What is a compressor tank check valve? Your compressor likely has one. What does the compressor tank check valve do for your compressor, and why should you care?
I have referred to the compressor tank check valve on a number of pages on this site. Questions about them still come in regularly, so I thought it time to write a page providing details.
In the photo we see a couple of components with numbers. Number 1 in the photo is this compressors tank fitting, which incorporates the air line from the pump (cannot be seen as it is behind the fitting), an air line from the tank fitting over to the unloader valve (#2), and the compressor tank check valve which extends down into the tank from the fitting.
What Is A Compressor Tank Check Valve?
A check valve is a fitting that allows compressed air to flow through it, but only one way. If the air tries to flow back up through the check valve, the valve flapper or similar device shuts, and air cannot escape.
Compressed air flows into the compressor tank from the pump through the tank check valve fitting. As the tank pressure grows air will try to flow back up out of the tank, but cannot, as the tank check valve keeps it in the tank.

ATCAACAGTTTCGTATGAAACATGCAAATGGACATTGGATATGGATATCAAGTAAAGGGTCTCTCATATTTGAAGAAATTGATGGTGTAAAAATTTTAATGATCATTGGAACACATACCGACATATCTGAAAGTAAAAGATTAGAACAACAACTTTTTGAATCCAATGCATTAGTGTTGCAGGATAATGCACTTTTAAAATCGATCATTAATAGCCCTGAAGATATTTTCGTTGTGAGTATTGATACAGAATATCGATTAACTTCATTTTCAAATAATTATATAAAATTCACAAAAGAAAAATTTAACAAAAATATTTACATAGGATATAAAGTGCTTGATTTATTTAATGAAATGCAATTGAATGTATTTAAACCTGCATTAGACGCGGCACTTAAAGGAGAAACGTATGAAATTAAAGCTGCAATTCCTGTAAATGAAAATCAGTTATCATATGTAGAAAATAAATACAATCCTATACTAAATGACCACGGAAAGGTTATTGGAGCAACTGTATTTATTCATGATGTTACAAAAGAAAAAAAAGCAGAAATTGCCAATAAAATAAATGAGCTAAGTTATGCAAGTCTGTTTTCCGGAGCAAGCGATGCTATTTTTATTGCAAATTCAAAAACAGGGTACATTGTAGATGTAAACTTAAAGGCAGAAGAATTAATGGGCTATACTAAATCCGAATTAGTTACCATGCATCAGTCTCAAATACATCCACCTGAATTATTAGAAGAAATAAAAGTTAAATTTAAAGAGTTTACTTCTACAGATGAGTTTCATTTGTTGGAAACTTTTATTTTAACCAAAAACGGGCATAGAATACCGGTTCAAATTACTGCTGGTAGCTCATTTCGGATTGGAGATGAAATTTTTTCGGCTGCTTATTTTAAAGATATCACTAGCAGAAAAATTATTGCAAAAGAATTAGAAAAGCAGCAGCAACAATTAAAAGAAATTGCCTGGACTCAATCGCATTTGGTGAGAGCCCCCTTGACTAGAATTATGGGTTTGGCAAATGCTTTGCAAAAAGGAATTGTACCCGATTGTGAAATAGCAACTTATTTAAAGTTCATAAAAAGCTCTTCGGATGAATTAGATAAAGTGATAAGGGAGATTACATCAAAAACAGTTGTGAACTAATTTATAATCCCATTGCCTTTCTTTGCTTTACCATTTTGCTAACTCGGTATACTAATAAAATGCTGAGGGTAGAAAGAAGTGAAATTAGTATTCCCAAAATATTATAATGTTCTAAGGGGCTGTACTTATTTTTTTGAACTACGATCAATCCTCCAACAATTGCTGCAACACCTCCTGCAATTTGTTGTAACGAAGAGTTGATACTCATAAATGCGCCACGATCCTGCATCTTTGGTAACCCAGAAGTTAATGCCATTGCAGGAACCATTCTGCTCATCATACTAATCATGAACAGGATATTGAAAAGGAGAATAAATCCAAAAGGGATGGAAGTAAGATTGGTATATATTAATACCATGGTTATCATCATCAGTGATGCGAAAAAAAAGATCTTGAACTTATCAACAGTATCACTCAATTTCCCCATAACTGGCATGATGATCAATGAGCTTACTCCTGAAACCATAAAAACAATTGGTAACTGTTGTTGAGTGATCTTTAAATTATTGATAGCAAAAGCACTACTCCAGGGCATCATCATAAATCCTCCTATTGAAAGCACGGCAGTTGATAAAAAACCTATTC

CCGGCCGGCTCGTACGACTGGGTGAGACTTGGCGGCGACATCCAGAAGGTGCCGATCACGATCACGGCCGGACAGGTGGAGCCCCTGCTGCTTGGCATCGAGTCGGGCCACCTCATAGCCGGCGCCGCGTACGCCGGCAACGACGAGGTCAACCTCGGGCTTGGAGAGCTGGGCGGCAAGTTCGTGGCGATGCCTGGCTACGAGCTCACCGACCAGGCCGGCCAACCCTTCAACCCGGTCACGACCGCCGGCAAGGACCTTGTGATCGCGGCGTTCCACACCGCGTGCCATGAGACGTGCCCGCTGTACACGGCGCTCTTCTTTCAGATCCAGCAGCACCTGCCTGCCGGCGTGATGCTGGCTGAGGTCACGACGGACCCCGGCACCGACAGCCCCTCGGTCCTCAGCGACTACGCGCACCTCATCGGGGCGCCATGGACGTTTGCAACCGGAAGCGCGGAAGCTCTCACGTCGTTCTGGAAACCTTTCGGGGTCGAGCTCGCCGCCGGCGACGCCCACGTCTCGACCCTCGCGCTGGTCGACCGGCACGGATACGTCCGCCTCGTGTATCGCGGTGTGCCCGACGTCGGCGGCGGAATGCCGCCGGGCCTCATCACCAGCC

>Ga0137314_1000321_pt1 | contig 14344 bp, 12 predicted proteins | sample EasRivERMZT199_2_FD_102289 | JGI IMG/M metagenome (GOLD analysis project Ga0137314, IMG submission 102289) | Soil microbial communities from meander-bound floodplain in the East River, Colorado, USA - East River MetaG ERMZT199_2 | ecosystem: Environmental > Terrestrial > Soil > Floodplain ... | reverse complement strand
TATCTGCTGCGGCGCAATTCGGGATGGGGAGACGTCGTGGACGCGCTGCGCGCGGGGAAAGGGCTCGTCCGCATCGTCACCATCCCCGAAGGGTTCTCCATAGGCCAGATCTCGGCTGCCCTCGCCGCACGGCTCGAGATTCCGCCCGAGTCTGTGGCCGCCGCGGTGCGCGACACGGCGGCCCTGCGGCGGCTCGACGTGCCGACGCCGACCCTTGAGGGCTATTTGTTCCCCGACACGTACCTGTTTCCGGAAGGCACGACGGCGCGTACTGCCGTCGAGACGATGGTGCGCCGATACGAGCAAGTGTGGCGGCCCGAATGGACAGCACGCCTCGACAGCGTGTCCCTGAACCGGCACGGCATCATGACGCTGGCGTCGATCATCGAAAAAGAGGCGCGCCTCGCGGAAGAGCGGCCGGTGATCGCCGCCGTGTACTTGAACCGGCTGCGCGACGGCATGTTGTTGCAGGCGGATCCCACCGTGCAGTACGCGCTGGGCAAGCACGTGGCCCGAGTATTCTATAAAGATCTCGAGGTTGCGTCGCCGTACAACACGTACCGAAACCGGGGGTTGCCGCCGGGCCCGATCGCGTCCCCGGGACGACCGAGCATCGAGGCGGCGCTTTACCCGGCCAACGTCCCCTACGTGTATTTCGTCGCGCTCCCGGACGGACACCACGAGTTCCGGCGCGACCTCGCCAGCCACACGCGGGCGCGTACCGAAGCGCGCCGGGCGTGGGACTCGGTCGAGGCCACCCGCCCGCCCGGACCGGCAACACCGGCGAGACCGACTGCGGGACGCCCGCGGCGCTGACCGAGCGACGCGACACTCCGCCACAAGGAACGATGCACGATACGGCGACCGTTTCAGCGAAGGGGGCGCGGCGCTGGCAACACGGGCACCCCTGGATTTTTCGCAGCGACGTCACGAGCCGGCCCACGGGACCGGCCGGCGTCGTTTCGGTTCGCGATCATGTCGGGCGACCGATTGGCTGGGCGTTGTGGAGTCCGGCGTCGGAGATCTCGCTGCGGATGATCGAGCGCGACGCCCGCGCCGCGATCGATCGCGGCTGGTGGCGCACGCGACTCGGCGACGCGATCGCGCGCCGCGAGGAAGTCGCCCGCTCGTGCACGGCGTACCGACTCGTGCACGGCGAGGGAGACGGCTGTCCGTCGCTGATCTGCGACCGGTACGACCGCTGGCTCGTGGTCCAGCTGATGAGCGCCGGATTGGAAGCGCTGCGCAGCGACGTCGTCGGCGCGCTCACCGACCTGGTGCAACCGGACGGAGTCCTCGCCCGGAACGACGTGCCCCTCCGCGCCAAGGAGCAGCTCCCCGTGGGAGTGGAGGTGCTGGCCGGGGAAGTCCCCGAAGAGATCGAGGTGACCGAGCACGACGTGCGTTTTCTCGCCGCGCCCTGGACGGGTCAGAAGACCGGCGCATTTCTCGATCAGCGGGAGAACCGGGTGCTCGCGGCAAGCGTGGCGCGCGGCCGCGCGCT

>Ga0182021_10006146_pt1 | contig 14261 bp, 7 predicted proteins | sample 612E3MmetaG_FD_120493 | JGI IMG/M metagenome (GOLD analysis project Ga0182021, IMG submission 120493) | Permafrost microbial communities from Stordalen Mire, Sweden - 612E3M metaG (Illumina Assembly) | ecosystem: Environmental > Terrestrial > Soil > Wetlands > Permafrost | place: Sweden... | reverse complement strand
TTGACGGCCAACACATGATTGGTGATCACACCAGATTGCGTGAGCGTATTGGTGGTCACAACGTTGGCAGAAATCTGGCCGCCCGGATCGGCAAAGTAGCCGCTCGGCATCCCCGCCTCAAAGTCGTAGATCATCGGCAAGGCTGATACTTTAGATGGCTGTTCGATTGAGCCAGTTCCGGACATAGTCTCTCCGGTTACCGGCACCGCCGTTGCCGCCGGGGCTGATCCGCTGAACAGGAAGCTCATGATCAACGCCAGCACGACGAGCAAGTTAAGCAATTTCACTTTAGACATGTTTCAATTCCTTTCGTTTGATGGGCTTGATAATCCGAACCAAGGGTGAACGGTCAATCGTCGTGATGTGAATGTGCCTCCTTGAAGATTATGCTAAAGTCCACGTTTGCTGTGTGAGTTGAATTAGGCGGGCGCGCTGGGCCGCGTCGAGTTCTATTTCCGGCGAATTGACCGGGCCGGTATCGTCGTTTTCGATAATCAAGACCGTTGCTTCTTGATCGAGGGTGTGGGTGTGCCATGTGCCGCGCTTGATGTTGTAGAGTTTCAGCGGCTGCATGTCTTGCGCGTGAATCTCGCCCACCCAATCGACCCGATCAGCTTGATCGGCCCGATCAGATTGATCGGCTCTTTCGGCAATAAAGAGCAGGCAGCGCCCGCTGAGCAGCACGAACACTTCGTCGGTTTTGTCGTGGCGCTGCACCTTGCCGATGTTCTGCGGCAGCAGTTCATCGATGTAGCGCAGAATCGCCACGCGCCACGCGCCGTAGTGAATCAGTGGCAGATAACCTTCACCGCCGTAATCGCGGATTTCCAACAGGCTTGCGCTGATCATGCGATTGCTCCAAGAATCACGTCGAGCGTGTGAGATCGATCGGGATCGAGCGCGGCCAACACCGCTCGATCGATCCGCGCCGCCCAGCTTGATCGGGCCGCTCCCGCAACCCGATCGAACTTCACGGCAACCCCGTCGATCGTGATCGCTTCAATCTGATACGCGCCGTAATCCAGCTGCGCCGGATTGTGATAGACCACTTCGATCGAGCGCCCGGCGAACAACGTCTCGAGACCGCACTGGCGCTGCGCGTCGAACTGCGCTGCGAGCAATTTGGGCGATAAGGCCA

This is important, as you will soon see.
There is another device on the compressor called the unloader valve. The unloader valve is shut while the compressor is running, which prevents air from the pump from escaping from the unloader valve when the compressor is pumping air into the tank. However, when the compressor shuts off on high pressure cut out, the unloader valve opens.
The open unloader valve allows air to flow out of the compressor from over the cylinder in the pump – which is what it is designed to do. With that line now open, what stops the air in the compressor tank from also flowing out of the compressor when the unloader valve opens?
It’s the compressor tank check valve.
Troubleshooting the compressor tank check valve.
Compressing air generates water, and a lot of water can accumulate in the compressor tank, in water form and water vapor form. That water can ruse the tank check valve, making it unable to shut tightly. If that happens, air escapes.
How do you know air is escaping from the compressor tank? Well, you may hear it, see the pressure dropping on the tank gauge, or you might feel a leak of air from the unloader valve when the compressor has shut off. That is the key indicator that the compressor tank check valve is not working.
Shut down the compressor, dump all of the air, pull the compressor tank check valve fitting, and clean the compressor tank check valve. With an operating compressor tank check valve, when the unloader valve opens as the compressor stops, no air but a brief puff should escape from the unloader. If air continues to bleed out, that’s a leaking tank check valve.
Compressor tank check valves are not expensive, so if cleaning a fouled up one is a problem, simply replace it. If you Google “compressor tank check valves” you will find a host of suppliers.